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Table saw outfeed table

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Project by Gus01 posted 07-22-2018 04:23 PM 908 views 0 times favorited 7 comments Add to Favorites Watch

Completed this project and love it. Combined with the mobile base that is part of the tablesaw it gives me a compactable tool with full size capabilities. Although you can’t see it very well, there are some screws in the bottom of the leg that can be independently adjusted to level out the table on my uneven garage floor. This table is not that different than many of the outfeed tables already posted on this site. The biggest reason I’m posting this is to serve as a lesson. If you zoom in on the first picture you can see some holes in line with where the hinges latch. I looked at several types of outfeed tables and was going with a version that used a support that attached to the base cabinet at about a 40 degree angle. I’m sure that works fine but I was just uncomfortable with it. At the point I was going to drill into the cabinet I decided to go with this support leg style. I was going to change the pieces that had the holes in it but thought that it would serve as a reminder to be set with what you are going to do before you start. Then I thought “why not share it” so that others may learn from it as well. With all the wonderful advice that’s on Lumberjocks website and the web in general, you need to be firm in your design decisions.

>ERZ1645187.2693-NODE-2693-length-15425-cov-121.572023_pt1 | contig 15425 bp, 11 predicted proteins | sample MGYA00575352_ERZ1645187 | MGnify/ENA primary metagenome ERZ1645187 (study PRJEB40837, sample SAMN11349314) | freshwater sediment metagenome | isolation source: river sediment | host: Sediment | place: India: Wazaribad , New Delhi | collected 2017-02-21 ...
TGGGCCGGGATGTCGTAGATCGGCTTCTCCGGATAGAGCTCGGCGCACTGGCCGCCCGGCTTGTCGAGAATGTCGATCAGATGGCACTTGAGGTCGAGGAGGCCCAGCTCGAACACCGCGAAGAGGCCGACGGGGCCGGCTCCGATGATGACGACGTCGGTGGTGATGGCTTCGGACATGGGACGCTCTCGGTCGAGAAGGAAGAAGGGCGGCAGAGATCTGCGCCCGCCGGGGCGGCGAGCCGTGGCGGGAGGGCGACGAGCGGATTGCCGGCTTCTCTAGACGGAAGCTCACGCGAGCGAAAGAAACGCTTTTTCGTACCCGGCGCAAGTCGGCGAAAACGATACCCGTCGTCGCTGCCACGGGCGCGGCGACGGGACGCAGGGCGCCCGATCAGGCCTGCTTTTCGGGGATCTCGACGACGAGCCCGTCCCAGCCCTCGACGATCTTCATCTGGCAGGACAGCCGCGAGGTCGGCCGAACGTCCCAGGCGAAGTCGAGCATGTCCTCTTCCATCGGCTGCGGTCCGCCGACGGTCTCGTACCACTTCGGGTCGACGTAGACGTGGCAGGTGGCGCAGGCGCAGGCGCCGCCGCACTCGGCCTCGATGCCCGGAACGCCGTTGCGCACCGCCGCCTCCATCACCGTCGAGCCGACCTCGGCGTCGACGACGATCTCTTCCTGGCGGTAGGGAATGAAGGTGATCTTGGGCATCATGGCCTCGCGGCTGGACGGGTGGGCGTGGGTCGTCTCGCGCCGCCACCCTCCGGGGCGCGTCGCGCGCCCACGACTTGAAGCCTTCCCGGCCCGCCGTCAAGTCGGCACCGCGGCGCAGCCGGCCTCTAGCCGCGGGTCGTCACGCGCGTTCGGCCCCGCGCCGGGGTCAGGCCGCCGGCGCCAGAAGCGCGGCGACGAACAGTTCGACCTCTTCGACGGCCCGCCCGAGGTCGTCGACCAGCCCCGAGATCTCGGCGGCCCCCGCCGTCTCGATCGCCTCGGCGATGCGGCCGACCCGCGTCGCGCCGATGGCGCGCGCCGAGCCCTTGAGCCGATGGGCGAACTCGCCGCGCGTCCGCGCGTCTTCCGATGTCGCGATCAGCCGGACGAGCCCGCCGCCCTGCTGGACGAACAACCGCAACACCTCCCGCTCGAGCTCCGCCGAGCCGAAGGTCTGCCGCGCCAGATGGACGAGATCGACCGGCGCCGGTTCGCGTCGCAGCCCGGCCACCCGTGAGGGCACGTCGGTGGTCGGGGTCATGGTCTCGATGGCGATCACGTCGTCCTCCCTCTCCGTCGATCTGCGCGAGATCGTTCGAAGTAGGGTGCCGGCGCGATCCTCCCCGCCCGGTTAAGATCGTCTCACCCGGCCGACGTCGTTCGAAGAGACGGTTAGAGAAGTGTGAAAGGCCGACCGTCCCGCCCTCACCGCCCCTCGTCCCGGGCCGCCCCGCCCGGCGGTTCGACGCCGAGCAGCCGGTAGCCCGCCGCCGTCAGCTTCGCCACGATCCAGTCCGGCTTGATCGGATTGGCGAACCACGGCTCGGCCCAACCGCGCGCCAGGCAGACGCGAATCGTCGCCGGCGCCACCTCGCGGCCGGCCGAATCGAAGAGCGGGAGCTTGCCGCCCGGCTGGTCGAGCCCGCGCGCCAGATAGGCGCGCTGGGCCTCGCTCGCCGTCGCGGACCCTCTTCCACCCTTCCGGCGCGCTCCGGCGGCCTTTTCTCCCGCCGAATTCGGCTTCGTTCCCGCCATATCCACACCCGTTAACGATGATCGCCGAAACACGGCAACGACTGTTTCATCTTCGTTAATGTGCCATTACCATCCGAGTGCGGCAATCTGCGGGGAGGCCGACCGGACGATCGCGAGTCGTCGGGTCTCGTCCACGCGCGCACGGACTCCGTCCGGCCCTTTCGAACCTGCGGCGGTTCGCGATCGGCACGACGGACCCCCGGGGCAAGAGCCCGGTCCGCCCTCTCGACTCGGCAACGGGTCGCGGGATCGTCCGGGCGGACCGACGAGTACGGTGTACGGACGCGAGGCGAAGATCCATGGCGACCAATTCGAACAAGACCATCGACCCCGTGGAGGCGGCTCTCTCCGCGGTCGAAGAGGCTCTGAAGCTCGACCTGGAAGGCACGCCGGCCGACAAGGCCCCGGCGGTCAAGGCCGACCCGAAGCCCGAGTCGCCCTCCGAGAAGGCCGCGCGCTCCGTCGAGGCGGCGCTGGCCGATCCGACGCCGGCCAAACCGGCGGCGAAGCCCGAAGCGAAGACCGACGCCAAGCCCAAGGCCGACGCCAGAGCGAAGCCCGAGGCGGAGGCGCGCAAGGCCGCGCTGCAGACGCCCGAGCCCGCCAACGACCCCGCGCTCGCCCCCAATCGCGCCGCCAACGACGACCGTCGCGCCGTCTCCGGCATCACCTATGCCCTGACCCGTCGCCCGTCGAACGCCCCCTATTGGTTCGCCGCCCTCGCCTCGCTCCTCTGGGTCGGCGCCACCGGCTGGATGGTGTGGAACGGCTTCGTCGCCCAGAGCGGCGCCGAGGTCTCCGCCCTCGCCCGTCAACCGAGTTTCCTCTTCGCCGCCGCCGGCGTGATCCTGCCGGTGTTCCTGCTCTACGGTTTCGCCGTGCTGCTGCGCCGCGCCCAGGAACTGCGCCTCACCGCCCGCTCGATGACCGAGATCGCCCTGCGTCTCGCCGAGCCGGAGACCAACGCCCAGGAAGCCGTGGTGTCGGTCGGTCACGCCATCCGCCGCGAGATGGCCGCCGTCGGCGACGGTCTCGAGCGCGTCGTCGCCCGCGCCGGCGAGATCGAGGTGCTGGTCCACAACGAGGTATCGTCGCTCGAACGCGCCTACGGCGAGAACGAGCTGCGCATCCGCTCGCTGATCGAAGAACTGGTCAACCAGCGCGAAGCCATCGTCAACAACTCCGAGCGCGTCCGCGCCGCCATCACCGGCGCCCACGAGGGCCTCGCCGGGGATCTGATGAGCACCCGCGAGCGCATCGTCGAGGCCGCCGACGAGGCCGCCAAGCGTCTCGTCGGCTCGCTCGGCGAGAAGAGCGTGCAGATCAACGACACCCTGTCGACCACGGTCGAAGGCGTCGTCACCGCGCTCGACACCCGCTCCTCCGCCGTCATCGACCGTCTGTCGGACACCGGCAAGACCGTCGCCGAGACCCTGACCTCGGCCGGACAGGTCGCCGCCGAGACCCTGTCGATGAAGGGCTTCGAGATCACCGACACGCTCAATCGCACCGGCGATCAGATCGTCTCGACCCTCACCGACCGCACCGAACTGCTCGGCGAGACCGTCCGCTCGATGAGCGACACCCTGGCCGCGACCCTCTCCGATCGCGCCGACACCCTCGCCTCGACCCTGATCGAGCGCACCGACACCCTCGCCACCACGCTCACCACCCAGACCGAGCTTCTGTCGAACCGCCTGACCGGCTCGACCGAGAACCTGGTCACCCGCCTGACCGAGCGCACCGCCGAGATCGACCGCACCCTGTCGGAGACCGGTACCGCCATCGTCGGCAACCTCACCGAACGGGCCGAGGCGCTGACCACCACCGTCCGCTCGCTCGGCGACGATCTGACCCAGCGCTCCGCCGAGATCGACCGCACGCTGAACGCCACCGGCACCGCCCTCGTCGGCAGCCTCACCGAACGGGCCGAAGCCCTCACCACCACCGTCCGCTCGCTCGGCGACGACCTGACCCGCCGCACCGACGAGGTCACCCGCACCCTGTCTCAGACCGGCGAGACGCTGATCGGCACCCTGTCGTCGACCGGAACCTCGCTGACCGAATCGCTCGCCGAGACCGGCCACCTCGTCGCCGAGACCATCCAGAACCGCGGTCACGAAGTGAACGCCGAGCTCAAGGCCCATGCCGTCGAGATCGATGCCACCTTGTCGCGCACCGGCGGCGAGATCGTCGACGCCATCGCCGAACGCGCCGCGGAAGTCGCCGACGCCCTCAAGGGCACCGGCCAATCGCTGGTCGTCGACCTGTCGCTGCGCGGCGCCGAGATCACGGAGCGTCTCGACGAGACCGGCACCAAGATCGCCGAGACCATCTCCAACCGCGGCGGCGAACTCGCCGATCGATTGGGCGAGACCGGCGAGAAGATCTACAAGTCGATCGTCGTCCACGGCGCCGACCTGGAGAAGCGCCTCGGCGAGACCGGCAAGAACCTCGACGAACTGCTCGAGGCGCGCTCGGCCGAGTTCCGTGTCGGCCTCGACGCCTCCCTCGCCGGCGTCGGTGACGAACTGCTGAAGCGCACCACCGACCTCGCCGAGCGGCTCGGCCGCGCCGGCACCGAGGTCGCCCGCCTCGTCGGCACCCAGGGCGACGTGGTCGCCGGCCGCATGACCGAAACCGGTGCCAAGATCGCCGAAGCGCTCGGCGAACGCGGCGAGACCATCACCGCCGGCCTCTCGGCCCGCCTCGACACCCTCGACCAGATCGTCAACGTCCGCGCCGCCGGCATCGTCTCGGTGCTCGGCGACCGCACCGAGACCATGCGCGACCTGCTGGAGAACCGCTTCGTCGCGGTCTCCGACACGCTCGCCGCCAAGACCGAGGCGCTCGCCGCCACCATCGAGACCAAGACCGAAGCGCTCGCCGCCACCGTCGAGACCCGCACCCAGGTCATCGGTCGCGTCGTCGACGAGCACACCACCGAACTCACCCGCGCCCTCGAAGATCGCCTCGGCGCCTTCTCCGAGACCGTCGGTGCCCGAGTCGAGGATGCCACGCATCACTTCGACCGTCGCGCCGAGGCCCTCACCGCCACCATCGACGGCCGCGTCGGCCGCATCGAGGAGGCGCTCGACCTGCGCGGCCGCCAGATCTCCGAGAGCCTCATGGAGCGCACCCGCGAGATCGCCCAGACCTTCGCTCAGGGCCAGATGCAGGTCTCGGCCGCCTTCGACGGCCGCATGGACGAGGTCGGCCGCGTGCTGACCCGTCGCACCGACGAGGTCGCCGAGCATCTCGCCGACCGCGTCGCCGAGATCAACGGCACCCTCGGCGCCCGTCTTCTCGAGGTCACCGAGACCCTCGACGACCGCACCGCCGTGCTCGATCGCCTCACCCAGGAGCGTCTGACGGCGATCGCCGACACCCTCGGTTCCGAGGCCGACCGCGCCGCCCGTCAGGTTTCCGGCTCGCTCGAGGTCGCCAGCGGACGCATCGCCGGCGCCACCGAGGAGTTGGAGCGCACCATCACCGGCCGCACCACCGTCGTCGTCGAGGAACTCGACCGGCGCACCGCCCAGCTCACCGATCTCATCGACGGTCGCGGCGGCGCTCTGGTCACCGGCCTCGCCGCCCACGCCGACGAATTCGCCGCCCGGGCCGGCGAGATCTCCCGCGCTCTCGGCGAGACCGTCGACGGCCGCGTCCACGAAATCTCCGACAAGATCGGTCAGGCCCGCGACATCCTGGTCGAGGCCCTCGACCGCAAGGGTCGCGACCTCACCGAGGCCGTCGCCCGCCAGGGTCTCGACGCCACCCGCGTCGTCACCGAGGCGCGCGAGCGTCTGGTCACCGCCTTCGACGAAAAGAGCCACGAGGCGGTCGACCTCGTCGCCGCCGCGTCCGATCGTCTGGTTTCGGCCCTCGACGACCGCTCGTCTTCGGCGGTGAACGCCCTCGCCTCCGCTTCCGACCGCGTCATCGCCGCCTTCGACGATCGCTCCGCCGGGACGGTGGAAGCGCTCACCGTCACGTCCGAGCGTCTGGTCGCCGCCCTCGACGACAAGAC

-- John 3:16





7 comments so far

View woodbutcherbynight's profile

woodbutcherbynight

5488 posts in 2492 days


#1 posted 07-22-2018 10:37 PM

Nice work, and a good point. But I would admit I work mostly on the fly, adjusting as I see fit. Causes problems on a rare occasion. LOL

-- Live to tell the stories, they sound better that way.

View LittleBlackDuck's profile

LittleBlackDuck

1909 posts in 904 days


#2 posted 07-23-2018 03:58 AM

Nice job Gus01... Love the look of hardware on jigs and extensions… gives them that finished look. The adjustability as you have probably found is a must and a great move. The trim around the tabletop adds to its appearance and you’ll find it’s easier on your body when you eventually walk into it or run your hands across the edge.

Please don’t take this as criticism, but rather an inevitable necessity (speaking from experience). You will probably need to extend your mitre slots into the outfeed once you start making jigs like cross-cut sleds, splice jigs and if you ever surrender to your dark side… purchase an Incra Mitre Guage (or any guage/add-on with a long mitre runner).

-- If your first cut is too short... Take the second cut from the longer end... LBD

View Gus01's profile

Gus01

73 posts in 1142 days


#3 posted 07-23-2018 04:35 AM